We're Dealing with Lower-Back Pain All Wrong

Top of Mind with Julie Rose - Radio Archive, Episode undefined

  • Apr 12, 2018 11:00 pm
  • 18:46 mins

Guest: Judith Turner, PhD, Clinical Psychologist, Center for Pain Relief, University of Washington Medical Center, Professor of Psychiatry & Behavioral Sciences and of Rehabilitation Medicine at the University of Washington Low back pain is always bad news – and it’s increasingly common in the US and everywhere else in the world. But the really bad news is that the typical treatment for it – painkillers, “taking it easy,”  and even shots or surgery – are not scientifically proven to be that helpful. In fact, they’re not even the first line of treatment recommended by expert groups such as the American Pain Society.

Other Segments

Budget Deal Protects Workers' Tips

17 MINS

Guest: Nicole Hallett, PhD, Assistant Clinical Professor, School of Law, and Director of the Community Justice Clinic, University at Buffalo In the restaurant business there’s a sort of class divide not unlike the upstairs/downstairs thing in Downtown Abbey – but it’s between the people who work in the front of the restaurant dealing with customers and the people who work in the back. When you leave a tip for your server, do you ever think about the line cooks or dishwashers who also made your meal possible? Would you like them to get a cut of what you’re leaving for the team that took your order, delivered your food and cleared your plates? This question of who should get a share of the tips is an ongoing, heated debate in the restaurant world, which both the Obama and Trump Administrations have waded into.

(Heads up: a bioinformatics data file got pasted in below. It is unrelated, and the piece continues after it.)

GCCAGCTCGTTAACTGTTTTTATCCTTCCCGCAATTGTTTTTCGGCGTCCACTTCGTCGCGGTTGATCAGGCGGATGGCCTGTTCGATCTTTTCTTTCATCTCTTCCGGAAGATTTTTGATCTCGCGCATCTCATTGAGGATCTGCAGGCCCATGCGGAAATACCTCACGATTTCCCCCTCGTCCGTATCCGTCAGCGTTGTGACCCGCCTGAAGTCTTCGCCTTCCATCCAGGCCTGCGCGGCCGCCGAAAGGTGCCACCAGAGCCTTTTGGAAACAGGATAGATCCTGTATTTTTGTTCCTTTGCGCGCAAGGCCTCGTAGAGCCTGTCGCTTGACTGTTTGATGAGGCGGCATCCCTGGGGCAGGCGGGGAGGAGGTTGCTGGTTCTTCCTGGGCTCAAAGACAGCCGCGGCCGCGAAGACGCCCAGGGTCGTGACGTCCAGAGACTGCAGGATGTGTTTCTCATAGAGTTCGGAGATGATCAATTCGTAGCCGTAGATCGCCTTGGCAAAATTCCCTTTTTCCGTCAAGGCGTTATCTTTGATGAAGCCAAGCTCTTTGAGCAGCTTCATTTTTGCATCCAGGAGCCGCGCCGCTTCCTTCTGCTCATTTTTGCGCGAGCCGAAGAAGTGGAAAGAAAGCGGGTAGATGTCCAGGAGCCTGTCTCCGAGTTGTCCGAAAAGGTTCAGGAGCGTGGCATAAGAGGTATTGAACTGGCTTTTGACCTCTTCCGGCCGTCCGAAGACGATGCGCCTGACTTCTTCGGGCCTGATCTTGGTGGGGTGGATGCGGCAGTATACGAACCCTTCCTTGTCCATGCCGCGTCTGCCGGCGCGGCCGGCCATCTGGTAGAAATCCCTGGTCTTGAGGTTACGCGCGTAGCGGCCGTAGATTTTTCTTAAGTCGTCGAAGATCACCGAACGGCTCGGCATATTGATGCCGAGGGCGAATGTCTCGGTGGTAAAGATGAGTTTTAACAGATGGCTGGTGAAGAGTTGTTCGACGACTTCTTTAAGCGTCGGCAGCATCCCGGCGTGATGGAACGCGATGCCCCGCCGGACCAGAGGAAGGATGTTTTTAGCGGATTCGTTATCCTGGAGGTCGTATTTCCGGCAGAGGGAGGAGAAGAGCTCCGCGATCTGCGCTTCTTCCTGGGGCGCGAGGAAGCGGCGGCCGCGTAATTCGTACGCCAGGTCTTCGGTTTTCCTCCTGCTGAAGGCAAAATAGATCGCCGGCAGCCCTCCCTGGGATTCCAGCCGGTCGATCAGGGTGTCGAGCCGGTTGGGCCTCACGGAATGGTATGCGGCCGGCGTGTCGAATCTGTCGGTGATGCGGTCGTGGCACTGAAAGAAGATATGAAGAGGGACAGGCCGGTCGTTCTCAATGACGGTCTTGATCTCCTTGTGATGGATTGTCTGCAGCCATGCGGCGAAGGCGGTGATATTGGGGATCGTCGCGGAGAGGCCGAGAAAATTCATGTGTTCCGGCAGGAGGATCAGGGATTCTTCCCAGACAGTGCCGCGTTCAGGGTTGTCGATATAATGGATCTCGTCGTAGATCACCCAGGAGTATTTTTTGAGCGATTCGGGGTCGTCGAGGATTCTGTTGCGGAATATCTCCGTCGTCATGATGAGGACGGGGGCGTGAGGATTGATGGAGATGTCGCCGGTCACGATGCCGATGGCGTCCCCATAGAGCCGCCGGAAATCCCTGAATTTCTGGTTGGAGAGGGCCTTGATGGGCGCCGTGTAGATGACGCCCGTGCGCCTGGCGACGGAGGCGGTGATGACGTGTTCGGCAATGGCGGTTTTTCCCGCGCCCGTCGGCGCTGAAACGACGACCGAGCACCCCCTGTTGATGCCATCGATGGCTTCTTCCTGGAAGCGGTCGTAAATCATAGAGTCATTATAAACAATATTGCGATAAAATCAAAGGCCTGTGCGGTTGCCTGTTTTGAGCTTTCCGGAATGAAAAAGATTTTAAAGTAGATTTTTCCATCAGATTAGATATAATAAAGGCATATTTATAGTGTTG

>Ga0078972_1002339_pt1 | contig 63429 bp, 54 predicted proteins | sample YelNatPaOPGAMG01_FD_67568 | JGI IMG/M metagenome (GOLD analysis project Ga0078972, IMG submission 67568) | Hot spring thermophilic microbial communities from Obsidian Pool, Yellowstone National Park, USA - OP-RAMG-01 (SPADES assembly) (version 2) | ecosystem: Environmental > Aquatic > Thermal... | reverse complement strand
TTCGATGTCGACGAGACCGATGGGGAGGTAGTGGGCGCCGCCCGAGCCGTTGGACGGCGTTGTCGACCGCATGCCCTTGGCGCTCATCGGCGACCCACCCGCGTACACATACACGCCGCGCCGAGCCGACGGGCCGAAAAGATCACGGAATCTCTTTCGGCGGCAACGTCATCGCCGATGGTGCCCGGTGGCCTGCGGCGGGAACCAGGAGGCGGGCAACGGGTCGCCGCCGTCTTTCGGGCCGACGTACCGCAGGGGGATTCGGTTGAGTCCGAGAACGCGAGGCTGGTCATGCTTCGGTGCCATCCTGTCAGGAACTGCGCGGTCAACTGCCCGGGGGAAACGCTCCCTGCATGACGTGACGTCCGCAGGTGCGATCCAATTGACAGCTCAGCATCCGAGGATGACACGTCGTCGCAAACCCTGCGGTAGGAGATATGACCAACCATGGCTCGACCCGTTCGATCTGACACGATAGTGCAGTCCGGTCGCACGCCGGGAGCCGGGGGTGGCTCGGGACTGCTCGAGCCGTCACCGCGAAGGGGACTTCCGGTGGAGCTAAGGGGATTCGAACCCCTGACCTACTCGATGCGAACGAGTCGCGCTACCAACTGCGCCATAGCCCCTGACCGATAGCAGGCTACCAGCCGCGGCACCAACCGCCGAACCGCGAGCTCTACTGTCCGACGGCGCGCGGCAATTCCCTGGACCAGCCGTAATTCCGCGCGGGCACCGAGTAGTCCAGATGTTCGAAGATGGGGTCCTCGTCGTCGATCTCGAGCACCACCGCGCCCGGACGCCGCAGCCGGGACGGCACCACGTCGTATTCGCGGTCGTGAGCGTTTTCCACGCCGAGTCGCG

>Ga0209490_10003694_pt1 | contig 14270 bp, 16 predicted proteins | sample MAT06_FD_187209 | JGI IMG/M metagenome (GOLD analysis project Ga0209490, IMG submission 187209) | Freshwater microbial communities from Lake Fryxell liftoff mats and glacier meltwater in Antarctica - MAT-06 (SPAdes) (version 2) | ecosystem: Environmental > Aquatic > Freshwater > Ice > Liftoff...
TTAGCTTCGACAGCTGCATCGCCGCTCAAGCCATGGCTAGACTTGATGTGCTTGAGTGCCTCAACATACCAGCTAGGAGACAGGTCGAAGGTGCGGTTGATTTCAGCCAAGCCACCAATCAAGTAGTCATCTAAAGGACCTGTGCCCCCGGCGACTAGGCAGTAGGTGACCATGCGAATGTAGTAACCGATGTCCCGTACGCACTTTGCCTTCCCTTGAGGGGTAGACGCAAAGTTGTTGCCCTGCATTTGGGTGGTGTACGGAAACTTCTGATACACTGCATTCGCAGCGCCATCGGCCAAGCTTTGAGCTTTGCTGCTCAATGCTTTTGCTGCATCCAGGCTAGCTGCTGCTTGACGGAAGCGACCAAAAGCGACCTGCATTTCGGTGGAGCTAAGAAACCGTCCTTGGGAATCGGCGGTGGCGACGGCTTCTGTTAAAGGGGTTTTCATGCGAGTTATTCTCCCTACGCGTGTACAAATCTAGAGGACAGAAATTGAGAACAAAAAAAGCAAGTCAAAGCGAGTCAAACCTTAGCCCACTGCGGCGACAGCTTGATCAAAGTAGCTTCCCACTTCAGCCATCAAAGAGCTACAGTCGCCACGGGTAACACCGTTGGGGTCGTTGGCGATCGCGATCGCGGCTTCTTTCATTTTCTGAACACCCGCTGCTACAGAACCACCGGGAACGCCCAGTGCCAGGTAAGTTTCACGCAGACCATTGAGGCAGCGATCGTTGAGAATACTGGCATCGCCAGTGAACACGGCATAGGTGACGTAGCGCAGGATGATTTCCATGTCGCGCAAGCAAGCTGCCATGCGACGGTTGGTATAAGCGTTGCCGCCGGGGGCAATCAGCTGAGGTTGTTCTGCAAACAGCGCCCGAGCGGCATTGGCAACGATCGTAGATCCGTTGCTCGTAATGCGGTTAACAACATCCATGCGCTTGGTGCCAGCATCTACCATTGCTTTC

Guest: Nicole Hallett, PhD, Assistant Clinical Professor, School of Law, and Director of the Community Justice Clinic, University at Buffalo In the restaurant business there’s a sort of class divide not unlike the upstairs/downstairs thing in Downtown Abbey – but it’s between the people who work in the front of the restaurant dealing with customers and the people who work in the back. When you leave a tip for your server, do you ever think about the line cooks or dishwashers who also made your meal possible? Would you like them to get a cut of what you’re leaving for the team that took your order, delivered your food and cleared your plates? This question of who should get a share of the tips is an ongoing, heated debate in the restaurant world, which both the Obama and Trump Administrations have waded into.